Whether you are a first-time buyer or looking to move up, knowing how much house you can buy is always the best place to start. Just as there is more than one kind of home, there is more than one way to finance it. Mortgage lenders have come up with many different methods of helping you pay for a home--each one with its own advantages and disadvantages.
Though certainly non all-inclusive, some of the basic financing options available include:
Fixed-rate Mortgages - With a fixed-rate mortgage, (also known as a conventional loan) your interest rate stays the same for the term of the mortgage, which is usually 30 years. Your principal and interest payment remains stable, making it easier to plan a monthly budget. Now is an excellent time to apply for a fixed-rate loan because interest rates are still at an all-time low! If you can afford a 15-year loan, the savings in interest will be enormous.
Adjustable-rate Mortgages - With an ARM loan, your interest rate and monthly payments start out lower than with a fixed-rate for the first few years, and then begin to fluctuate with the index. Initially, your payment will be low but, as rates fluctuate over time, your payments can change either up or down, depending on where interest rates in general are going. These mortgages will include "caps," limiting the amount - up or down - which an interest rate can fluctuate during both the year and over the life of the loan. But there may be no rules as to how high those caps can be nor how often they can change the rate (some adjust monthly!); they are simply set by the lender. Be very careful when considering an ARM loan - they aren't for everyone. If you have questions, please call us or a trusted lender!
FHA-Insured Mortgages - FHA loans are the best thing going and more FHA loans are being made than ever before in history. In this type of loan, the traditional lending institution makes the loan and the Federal Government insures the lender against loss in case the homebuyer defaults on the loan. This program was set up so that Americans who can't afford the 10% to 20% down payment required by most lenders can still buy a home. You do not have to be a first-time buyer in order to qualify for an FHA loan and FHA loans have higher debt-to-income ratio limits and lower-than-average interest rates, so you can qualify for "more" home with less money! FHA loan amounts have just been increased, they require 3% down, and allow a Seller to contribute up to 6% towards a buyer's total closing costs. In addition, cash gifts from family members can be used as the 3% down. Though a reasonable credit score is required, guidelines offer more leeway than most conventional programs offered by traditional banks. There are a number of FHA loan programs to suit a wide variety of buyers. Click here for a direct link to HUD's site and FHA mortgage information. The list of requirements and standards a house must meet to qualify for an FHA loan are reasonable; for a snapshot look at those guidelines, click here.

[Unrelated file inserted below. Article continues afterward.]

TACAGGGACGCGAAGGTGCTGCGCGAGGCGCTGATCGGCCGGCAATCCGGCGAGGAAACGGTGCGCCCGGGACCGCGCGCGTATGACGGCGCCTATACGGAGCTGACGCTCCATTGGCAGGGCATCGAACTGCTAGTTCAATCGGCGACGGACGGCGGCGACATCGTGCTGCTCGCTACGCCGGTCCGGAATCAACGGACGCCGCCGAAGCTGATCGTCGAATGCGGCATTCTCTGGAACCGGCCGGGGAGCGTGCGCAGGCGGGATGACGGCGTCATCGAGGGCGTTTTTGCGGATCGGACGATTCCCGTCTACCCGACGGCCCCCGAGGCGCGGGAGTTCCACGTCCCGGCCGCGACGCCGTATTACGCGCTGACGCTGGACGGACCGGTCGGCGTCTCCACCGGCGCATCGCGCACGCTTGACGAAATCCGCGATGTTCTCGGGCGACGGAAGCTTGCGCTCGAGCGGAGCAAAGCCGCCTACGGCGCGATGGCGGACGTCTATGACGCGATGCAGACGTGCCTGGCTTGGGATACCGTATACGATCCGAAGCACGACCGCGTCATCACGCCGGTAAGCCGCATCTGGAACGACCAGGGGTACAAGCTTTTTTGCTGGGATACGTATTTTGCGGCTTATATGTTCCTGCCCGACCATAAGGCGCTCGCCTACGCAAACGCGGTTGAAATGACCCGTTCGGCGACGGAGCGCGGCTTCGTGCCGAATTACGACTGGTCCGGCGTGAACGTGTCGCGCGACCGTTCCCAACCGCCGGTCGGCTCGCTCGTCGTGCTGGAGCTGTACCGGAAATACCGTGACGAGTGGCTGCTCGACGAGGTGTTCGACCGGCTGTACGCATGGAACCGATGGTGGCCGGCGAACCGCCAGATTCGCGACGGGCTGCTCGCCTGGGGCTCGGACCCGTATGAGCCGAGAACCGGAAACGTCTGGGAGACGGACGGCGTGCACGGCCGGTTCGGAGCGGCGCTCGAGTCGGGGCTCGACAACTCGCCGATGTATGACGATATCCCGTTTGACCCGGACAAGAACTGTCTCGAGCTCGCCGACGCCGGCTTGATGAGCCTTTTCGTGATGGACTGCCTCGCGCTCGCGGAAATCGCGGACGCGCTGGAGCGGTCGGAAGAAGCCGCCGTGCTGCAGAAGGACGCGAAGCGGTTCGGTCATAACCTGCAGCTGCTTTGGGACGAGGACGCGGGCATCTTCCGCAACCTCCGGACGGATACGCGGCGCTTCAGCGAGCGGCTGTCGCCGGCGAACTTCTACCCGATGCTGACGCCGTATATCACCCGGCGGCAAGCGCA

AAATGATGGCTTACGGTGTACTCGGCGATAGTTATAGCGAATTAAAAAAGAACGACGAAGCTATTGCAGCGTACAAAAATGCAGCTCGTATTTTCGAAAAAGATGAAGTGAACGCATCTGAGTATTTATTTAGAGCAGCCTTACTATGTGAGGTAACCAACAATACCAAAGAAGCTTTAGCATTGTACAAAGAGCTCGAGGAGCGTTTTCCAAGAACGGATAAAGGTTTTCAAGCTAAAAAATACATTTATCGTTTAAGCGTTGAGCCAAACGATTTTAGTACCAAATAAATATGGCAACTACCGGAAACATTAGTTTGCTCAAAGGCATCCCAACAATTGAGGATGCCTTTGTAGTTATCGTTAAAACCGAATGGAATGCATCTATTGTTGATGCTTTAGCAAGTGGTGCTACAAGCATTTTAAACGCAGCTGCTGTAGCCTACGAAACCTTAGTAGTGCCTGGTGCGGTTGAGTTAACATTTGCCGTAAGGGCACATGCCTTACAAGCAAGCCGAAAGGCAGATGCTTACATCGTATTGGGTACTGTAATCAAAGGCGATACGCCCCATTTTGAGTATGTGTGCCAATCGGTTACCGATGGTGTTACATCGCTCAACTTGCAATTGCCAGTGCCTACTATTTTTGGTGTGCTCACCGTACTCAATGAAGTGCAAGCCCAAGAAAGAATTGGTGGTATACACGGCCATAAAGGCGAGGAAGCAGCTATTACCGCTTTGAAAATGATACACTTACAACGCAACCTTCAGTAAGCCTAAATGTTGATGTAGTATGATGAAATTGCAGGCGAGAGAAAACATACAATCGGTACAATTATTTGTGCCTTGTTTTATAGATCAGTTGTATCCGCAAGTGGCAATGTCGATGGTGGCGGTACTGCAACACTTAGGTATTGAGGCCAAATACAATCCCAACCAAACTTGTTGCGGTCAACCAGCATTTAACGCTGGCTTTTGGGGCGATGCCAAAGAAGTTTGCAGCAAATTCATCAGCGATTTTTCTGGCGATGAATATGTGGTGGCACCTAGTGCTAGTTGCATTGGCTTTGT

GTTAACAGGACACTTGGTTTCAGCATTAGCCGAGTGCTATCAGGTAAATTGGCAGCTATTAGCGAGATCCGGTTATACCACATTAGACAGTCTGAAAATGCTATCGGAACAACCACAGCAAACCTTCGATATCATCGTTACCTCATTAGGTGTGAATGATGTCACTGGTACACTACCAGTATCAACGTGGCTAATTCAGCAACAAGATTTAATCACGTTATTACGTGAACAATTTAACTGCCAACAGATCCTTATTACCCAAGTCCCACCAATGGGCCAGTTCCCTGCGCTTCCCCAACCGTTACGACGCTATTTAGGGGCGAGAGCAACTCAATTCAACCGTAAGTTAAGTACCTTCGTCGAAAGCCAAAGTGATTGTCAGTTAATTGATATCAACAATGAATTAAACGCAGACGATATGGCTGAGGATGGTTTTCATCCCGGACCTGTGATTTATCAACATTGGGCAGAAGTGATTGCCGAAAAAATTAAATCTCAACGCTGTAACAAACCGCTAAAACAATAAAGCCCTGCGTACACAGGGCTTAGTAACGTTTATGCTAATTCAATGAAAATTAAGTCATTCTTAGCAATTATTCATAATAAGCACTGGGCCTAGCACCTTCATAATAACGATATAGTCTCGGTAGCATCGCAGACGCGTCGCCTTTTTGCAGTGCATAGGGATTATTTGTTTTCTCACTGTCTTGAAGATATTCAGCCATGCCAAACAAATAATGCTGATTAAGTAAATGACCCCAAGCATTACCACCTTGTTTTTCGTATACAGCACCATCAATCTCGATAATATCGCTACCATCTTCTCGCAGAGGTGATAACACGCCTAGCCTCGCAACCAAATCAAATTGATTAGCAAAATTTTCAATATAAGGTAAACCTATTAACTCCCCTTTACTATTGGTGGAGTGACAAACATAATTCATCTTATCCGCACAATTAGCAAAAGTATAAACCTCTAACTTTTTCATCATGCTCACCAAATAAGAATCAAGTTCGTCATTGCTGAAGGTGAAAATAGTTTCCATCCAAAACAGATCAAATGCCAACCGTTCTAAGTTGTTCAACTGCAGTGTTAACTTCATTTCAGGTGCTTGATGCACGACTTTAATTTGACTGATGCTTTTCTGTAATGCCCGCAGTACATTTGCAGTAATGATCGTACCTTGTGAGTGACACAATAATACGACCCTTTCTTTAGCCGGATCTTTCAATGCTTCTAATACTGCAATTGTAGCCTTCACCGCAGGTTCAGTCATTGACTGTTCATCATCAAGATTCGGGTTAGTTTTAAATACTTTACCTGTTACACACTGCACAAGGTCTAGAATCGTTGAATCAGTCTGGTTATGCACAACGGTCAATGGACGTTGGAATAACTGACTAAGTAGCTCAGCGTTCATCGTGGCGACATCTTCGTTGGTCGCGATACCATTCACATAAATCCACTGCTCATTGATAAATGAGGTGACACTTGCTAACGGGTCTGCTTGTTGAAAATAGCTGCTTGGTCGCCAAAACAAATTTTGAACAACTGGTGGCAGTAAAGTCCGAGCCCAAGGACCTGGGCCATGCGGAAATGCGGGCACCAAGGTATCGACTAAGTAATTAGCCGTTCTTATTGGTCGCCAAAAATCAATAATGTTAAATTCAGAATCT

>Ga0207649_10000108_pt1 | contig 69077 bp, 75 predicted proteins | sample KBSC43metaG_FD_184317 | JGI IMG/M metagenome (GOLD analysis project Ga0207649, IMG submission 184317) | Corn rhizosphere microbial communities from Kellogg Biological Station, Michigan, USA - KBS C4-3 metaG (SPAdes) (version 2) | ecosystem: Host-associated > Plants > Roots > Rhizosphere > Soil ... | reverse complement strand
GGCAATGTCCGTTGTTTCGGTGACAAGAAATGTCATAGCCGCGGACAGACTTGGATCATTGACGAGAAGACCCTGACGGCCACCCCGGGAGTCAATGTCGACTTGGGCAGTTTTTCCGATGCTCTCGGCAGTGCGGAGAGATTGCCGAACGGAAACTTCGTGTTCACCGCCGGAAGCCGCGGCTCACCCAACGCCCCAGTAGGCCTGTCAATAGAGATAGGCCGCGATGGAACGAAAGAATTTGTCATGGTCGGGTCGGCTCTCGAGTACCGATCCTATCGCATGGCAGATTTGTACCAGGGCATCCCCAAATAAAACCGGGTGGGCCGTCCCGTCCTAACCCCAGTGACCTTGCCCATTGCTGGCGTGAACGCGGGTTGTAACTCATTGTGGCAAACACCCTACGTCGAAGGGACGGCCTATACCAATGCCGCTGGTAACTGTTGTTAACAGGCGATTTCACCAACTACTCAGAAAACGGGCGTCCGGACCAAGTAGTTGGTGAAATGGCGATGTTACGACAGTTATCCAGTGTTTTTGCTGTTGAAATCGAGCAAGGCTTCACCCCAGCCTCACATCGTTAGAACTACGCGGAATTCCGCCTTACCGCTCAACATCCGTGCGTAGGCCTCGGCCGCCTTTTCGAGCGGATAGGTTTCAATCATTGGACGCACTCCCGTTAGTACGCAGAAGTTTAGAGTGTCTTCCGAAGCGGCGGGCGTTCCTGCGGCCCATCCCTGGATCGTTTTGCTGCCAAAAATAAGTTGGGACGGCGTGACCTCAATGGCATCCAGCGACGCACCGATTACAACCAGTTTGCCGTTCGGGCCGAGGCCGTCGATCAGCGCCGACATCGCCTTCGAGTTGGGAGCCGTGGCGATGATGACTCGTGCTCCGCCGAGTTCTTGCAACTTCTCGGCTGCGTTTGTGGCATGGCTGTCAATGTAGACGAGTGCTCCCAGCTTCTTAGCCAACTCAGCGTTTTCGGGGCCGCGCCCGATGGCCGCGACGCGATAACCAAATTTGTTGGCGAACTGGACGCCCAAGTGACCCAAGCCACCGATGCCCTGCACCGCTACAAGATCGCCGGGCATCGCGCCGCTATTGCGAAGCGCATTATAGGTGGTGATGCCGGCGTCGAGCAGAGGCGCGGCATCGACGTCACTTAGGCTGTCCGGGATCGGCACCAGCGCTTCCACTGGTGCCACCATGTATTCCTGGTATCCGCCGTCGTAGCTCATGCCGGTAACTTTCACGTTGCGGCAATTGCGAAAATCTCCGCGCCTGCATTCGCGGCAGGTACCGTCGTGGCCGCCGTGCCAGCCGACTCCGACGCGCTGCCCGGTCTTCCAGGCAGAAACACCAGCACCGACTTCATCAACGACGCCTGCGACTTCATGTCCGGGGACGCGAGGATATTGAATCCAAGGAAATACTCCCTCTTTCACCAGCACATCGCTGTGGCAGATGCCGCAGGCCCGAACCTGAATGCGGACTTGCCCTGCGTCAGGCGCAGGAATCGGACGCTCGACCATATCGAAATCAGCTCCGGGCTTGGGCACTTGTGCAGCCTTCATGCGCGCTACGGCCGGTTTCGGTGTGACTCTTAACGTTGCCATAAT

VA Loans - Our military men and women deserve a break and VA loans are used for active and retired military only. Under this program, the active-duty or retired vet simply applies for a "Certificate of Eligibility (CE)" and takes it to the bank; the Department of Veterans Affairs guarantees the lender against loss. VA loans can be used with no money down and with the closing costs paid by the seller. Interest rates are low and spending limits are high. Other rules apply. Click here for a direct link to the VA's official home-buying site.
Assumable Loans - Though virtually non-existent these days, you may possibly find a home which the seller has owned for many years with a mortgage loan you can "assume." This means that the lender is willing to transfer the old loan on the home to you with less cost and qualifying. Again, these mortgages are extremely rare.
Down Payment Requirements - Most loans today require a minimum down payment. For example, conventional loans require 5-20% of the sales price, while FHA's minimum requirement varies form 3-5% of the sales price. Veterans have the opportunity to use their VA certificate and purchase a home with no down payment. Down payments are paid at the time of closing. On a HUD home, down payments run approximately $1,000.00.
Rennovation Loans - For homes which require repairs, updating, or even just a new porch, renovation loans can fit the bill. Ask us about participating lenders.
Before you decide which loan is right for you, talk to a knowledgeable, reputable loan officer. You will get information that will help you figure out which option best suits your needs.